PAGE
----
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CS433 Modeling and Simulation Lecture 15 Random Number Generator

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Al-Imam Mohammad Ibn Saud Islamic University

College Computer and Information Sciences

CS433Modeling and Simulation

Lecture 15Random Number Generator

http://www.aniskoubaa.net/ccis/spring09-cs433/

Dr. Anis Koubâa

24 May 2009

- Required
- Chapter 4:Simulation and Modeling with Arena
- Chapter 2:Discrete Event Simulation - A First Course,

- Optional
- Harry Perros, Computer Simulation Technique - The Definitive Introduction, 2007Chapter 2 and Chapter 3

- Understand the fundamental concepts of Random Number Generators (RNGs)
- Lean how to generate random variate for standard uniform distributions in the interval [0,1]
- Learn how to generate random variate for any probability distribution

- Why Random Number Generators?
- Desired Properties of RNGs
- Lehmer’s Algorithm
- Period and full-period RNGs
- Modulus and multiplier selection (Lehmer)
- Implementation - overflow

- Random Numbers (RNs) are needed for doing simulations
- Generate random arrivals (Poisson), random service times (Exponential)

- Random numbers must be Independent (unpredictable)

NOW

A1

A3

A2

Random Inter-Arrival Time: Exp(A)

Random Service Time: Exp(m)

D1

- Goal: create random variates for random variables X of a certain distribution defined with its CDF
- Approach: Inverse cumulative distribution function

u2

CDF F(x)=u

u1

- Cumulative Distribution Function
- Generate a random variable
- Determine x such that

X2Exp

X2Poisson

X1Exp

X1Poisson

Problem: We want to create a function:

u = rand();

that

- produces a floating point number u, where 0<u<1
AND

- any value strictly greater than 0 and less than 1 is equally likely to occur (Uniform Distribution in ]0,1[ )
- 0.0 and 1.0 are excluded from possible values

- This problem can be simply resolved by the following technique:
- For a large integer m, let the set m = {1, 2, … m-1}
- Draw in an integer x mrandomly
- Compute: u = x/m
- m should be very large

- Our problem reduces to determining how to randomly select an integer in m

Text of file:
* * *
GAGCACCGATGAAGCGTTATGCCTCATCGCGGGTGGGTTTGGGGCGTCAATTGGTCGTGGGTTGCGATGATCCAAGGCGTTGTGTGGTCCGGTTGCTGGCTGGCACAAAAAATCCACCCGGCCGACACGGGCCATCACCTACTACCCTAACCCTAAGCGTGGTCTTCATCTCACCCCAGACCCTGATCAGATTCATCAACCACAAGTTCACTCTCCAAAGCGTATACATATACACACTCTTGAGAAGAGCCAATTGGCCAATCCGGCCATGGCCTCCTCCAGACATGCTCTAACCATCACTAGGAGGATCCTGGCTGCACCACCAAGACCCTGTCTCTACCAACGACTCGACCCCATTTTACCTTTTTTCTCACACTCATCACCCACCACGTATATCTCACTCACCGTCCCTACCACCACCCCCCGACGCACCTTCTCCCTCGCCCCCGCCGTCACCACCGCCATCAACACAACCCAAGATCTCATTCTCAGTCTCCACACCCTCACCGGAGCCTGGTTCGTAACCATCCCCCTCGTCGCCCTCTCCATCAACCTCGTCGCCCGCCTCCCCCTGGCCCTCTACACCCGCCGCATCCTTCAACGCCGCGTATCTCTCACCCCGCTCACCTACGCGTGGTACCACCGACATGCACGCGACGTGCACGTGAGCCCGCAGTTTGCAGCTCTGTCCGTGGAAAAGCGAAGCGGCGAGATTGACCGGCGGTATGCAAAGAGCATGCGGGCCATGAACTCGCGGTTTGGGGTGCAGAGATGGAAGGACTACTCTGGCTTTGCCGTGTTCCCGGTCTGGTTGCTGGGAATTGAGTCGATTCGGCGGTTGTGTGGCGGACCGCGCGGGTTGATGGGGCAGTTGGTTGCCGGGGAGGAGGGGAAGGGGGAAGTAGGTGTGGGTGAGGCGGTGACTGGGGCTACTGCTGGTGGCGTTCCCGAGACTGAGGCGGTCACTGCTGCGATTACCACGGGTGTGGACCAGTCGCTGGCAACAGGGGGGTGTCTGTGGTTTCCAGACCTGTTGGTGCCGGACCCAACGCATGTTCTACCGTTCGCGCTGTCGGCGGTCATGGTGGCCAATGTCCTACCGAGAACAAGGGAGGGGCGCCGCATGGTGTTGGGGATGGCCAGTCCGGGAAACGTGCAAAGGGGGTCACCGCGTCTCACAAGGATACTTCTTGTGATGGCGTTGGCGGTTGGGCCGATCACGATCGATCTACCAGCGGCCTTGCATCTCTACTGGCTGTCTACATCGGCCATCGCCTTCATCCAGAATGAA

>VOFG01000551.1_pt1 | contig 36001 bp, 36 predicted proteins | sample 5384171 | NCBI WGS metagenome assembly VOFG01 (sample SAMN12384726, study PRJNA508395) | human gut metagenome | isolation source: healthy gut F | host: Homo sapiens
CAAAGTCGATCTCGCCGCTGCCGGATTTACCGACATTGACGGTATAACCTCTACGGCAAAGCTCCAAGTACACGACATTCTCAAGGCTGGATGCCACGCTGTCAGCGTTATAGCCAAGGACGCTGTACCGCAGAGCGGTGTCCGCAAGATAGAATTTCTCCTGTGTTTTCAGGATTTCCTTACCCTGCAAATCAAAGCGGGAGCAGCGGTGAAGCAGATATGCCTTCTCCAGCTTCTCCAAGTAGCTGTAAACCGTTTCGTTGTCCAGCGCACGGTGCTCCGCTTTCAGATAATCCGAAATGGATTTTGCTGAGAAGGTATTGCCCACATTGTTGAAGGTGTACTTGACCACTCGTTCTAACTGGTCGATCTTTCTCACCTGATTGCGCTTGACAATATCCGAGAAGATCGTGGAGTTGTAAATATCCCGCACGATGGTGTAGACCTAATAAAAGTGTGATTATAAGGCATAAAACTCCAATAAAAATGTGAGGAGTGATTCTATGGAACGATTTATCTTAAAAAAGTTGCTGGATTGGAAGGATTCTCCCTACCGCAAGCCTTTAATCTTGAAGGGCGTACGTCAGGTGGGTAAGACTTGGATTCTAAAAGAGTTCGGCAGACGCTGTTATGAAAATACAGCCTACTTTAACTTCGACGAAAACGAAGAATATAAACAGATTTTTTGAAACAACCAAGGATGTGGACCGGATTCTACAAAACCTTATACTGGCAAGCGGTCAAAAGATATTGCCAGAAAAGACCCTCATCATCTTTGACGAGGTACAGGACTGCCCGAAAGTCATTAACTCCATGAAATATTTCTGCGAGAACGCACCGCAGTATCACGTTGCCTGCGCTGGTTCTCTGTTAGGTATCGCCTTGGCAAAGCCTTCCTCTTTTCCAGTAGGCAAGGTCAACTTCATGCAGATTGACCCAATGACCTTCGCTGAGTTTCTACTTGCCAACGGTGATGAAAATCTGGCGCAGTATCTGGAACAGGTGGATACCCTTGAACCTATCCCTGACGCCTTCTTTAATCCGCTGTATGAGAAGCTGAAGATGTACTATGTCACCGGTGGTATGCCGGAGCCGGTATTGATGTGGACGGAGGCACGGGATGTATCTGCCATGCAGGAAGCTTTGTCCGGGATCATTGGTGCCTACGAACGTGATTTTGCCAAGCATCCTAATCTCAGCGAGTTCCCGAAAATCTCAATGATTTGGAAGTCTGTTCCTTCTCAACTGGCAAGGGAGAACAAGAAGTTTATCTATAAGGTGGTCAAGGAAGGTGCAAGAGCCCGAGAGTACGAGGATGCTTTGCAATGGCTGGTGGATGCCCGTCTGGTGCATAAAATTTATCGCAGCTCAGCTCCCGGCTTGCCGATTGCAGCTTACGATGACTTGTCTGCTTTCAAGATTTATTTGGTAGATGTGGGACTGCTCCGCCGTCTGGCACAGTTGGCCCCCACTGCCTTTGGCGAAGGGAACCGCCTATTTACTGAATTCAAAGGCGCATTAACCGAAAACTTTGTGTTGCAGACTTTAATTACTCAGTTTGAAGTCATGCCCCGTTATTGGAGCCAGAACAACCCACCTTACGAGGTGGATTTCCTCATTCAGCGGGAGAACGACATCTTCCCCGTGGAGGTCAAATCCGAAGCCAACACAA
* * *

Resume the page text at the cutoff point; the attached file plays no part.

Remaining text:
- The objective of Lehmer’s Algorithm is to generate a sequence of random integers in m:
x0, x1, x2, … xi, xi+1, …

- Main idea: Generate the next xi+1value based on the last value of random integer xi
xi+1 = g(xi)

for some function g(.)

- In Lehmer’s Algorithm, g(.)is defined using two fixed parameters
- Modulus m:a large, fixed prime integer
- Multiplier a: a fixed integer in m

- Then, choose an initial seed
- The function g(.)is defined as:
- The mod function produces the remainder after dividing the first argument by the second
- More precisely: where is the largest integer n such that n≤ x

- The mod function ensures a value lower than m is always produced
- If the generator produces the value 0, then all subsequent numbers in the sequence will be zero (This is not desired)
- Theorem
if (m is primeandinitial seed is non-zero)then the generator will never produce the value 0

- In this case, the RNG produces values in m = {1, 2, … m-1}

- The above equation simulates drawing balls from an urn without replacement, where each value in m represents a ball
- The requirement of randomness is violated because successive draws are not independent

- Practical Fact: The random values can be approximately considered as independent if the number of generated random variates (ball draws) is << m
The Quality of the random number generator is dependent on good choices for a and m

- Consider sequence produced by:
- Once a value is repeated, all the sequence is then repeated itself
- Sequence: where
- p is the period: number of elements before the first repeat
- clearlyp ≤ m-1

- It can be shown, that if we pick any initial seed x0, we are guaranteed this initial seed will reappear

- [LP] Discrete-Event Simulation: A First Course by L. M. Leemis and S. K Park, Prentice Hall, 2006, page. 42 Theorem 2.1.2